MYRTLE BEACH, SC (WMBF) High food prices, long lines, lugging all your bags from cart, to car, to house. Grocery shopping is a chore, but a new wave of shoppers is turning a once mundane activity into a sport.
Imagine having a 22 foot receipt print out after you finish grocery shopping. The total bill, more than $2000.
Dale North made that happen. He is an extreme couponer who lives in North Myrtle Beach.
"It's fun; it's almost like a hobby," North exclaims. "The thrill of the hunt of going out there and finding that coupon."
Extreme couponing is a household phrase now, but North says getting started isn't as easy as clipping a few coupons and heading to the store.
"It takes time, but once you have everything organized, it's just bam bam bam. It really becomes fun," North tells WMBF News as he prepares to take us to a local grocery store to show off his skills. "It's just like anything, the beginning stages are aggravating but once you get it, it's a lot of fun."
WMBF News Anchor Paula Caruso followed North on an "extreme" trip to the Kroger store in the Galleria. He stocked up, saving 100 percent on his grocery bill.
But he went to the store armed with a plan. Caruso asked him how many hours a week he spends couponing and he said it actually takes several hours a day.
"It's every day. I devote maybe 2-3 hours a day," North said. "I'm probably lying. It's probably about 4-5 hrs. But it's fun!"
North starts with the coupon packs in the Sunday paper. If there's a good one, he orders more online. Then, it's on to his nightly ritual of cutting and matching the offers to the weekly sale papers. He also prints off online coupons, especially the ones right from the manufacturer.
If there's a product you like, North says to check the company's website and also look for a Facebook page. All of this hard work has led to stockpiles of razors, body wash and lotion in North's home.
On the extreme trip North took our cameras on, he started his shopping by stocking up on Kool-Aid.
North said he had a $2 off coupon and waited for a good sale; he found one. Kroger was offering the Kool-Aid for 10/$10, meaning North would get each canister FREE plus get $1 to spend on anything else in Kroger.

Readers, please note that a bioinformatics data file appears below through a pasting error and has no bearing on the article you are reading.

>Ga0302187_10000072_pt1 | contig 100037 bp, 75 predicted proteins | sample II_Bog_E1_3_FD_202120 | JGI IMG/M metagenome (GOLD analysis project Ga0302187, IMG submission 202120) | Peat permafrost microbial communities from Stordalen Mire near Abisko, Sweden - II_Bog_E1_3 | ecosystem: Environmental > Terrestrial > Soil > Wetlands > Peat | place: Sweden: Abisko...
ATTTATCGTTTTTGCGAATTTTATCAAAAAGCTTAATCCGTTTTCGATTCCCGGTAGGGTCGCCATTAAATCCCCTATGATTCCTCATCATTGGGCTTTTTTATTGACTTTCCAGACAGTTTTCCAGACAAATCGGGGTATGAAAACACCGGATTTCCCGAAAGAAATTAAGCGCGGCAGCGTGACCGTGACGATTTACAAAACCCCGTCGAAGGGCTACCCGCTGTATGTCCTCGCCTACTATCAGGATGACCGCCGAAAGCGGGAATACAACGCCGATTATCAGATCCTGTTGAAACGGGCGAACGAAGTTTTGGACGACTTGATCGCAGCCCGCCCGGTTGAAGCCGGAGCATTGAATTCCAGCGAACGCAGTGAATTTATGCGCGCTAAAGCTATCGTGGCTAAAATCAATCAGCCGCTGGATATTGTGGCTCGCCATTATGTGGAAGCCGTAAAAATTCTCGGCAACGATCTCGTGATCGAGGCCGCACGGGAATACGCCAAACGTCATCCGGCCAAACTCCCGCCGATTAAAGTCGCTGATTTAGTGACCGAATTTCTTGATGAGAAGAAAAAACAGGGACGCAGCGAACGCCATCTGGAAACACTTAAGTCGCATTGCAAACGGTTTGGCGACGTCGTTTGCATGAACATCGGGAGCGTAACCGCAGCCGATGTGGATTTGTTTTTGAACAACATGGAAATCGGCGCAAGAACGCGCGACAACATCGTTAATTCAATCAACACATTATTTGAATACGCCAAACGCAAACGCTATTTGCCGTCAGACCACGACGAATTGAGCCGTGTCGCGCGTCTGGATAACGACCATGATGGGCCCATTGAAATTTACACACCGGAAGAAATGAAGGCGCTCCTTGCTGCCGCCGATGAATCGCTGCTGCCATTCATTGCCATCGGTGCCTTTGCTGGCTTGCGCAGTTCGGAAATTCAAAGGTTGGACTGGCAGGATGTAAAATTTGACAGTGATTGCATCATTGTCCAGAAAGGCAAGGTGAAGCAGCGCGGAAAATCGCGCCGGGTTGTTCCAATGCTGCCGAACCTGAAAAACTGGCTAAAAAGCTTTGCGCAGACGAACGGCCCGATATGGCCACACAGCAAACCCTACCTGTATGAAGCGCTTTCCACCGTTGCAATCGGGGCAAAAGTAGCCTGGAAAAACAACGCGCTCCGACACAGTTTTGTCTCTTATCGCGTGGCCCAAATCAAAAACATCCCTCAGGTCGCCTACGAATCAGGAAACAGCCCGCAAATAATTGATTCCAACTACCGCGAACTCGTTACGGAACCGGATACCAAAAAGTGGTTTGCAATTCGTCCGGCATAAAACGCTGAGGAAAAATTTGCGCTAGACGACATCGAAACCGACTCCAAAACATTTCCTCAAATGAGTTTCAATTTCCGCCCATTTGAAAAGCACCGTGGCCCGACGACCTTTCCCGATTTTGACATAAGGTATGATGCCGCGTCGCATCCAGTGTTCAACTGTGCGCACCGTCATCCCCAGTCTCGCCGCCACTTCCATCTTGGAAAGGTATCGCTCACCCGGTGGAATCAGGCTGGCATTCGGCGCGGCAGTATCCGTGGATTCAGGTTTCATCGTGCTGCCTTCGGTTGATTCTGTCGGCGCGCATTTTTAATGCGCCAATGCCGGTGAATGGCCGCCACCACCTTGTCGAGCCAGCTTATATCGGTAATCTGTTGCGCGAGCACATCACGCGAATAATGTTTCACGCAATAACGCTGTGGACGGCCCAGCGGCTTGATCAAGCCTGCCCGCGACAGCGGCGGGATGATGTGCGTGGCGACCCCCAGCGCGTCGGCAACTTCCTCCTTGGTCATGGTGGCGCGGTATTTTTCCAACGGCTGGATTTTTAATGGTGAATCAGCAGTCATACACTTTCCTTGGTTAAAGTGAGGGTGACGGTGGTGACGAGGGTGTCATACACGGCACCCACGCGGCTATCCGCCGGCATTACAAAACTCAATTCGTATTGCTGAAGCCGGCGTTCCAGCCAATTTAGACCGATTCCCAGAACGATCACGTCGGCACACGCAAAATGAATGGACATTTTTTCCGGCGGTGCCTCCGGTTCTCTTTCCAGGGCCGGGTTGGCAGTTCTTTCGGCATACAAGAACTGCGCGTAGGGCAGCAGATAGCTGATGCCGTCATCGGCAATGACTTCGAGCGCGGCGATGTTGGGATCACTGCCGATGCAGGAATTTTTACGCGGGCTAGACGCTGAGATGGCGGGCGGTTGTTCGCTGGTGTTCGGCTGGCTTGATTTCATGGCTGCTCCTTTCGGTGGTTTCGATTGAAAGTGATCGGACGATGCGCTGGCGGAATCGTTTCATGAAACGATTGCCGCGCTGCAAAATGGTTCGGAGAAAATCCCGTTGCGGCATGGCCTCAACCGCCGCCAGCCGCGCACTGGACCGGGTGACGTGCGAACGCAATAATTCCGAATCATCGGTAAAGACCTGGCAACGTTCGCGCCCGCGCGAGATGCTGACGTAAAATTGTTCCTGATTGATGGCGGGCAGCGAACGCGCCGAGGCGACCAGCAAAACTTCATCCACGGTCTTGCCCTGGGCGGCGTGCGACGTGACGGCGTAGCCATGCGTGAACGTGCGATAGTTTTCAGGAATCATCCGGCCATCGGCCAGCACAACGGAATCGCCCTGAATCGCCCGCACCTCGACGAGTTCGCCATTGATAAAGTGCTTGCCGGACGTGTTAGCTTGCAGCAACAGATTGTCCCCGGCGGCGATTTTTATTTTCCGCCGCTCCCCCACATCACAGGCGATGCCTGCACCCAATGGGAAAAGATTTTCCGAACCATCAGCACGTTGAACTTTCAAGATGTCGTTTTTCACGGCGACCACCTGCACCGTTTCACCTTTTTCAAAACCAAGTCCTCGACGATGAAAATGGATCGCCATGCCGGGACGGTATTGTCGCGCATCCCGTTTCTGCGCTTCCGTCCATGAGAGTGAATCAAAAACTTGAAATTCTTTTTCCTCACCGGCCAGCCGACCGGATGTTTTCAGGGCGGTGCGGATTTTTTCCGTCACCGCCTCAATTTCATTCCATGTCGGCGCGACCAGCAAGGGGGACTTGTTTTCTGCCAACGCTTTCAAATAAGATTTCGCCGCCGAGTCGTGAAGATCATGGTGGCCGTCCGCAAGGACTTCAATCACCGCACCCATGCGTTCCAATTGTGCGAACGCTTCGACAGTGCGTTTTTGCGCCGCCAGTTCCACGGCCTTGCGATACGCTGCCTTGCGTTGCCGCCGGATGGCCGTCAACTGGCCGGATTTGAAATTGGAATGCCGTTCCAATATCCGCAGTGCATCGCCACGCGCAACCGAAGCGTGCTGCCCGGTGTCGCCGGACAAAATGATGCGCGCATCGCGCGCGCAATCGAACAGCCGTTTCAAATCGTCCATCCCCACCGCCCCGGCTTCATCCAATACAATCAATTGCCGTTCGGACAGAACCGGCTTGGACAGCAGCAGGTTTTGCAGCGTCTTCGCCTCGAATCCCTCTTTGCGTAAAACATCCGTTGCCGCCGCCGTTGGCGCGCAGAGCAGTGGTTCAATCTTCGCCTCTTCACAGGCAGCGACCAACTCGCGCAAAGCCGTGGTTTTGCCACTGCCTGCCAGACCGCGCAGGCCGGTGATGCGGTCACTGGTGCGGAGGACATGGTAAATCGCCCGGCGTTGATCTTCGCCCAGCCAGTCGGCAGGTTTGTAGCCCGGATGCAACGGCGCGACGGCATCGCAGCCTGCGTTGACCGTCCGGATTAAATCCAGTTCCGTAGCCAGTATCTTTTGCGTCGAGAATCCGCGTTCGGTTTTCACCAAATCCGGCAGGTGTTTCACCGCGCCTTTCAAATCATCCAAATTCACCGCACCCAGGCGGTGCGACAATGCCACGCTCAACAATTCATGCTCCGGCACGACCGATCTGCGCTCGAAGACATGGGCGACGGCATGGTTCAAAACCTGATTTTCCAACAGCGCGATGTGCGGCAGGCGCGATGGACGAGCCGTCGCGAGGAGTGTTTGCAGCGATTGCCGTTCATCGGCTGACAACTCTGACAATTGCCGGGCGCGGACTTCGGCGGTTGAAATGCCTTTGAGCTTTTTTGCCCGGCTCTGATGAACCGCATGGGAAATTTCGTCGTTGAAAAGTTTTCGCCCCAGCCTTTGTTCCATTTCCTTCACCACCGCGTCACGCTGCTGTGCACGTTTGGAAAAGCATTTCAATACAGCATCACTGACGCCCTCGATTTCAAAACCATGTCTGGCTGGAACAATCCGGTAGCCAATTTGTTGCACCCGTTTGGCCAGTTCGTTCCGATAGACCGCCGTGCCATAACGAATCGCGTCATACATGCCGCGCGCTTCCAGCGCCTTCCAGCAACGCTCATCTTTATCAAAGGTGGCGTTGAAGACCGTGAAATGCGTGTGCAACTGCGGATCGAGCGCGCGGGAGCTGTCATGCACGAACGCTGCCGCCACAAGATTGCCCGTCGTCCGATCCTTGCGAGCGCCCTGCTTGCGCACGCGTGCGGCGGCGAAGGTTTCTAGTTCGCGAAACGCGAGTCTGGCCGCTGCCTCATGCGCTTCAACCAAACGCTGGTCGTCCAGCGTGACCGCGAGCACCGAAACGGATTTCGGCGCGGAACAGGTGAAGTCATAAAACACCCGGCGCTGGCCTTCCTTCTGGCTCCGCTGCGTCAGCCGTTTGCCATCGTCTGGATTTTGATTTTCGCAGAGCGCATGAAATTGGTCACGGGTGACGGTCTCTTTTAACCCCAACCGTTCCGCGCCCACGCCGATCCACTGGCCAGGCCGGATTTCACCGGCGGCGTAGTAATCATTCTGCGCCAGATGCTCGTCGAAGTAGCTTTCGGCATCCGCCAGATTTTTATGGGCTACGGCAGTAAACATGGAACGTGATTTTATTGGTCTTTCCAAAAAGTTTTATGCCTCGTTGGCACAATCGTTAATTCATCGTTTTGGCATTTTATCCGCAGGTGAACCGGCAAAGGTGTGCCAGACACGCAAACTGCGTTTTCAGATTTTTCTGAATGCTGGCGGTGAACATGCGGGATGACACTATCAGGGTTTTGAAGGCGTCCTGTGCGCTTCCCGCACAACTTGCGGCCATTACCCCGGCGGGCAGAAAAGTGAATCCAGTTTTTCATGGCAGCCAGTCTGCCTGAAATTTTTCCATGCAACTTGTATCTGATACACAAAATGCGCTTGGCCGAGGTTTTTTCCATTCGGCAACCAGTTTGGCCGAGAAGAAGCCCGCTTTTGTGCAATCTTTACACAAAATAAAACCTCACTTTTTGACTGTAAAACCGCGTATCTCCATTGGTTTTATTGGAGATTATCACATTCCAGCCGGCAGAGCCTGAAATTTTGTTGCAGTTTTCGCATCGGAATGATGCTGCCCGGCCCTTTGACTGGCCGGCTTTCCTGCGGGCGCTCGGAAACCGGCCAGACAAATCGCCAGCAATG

He wasn't about to let that money go to waste. North planned to coupon every item, including sports drinks and protein bars.
Here's the deal he put together for protein bars: Kroger was having a sale offering the bars for $1, marked down from their original price of $1.49. North had a coupon for 50 cents off, but some stores, Kroger and Bi-Lo, for instance, always double coupons up to a certain amount, making North's coupon good for $1 off. He also had a coupon for buy one get one free, so instead of getting just one bar for free, he got two; or in this case, 30 free, because he had 15 coupons.
North is a new dad and one thing he's already noticed is people like to save on baby items.
"If it's a great deal, that's the first thing to always go [from the shelves]," North said. "People rack up all those."
At the checkout, North had nine carts lined up. People stopped to watch with amazement as thousands of items were rung up. The total amount, creeping higher than any of us would spend at the grocery store. People gathered near the register to see how much North would end up paying. As slowly as we watched the total go up, the cashier started scanning North's coupons and slowly, the total started coming down.
His total was more than $2,300 before the coupons, but North paid just $54.67. Other shoppers clapped while North looked relieved and let out a big sigh of relief.
North's overage went toward the tax he owed. He saved 100 percent on his bill and says he actually made money on the trip, since he got $62 in fuel perks.
He has now started a CouponDad Facebook page where he shares all his tips on how to save money.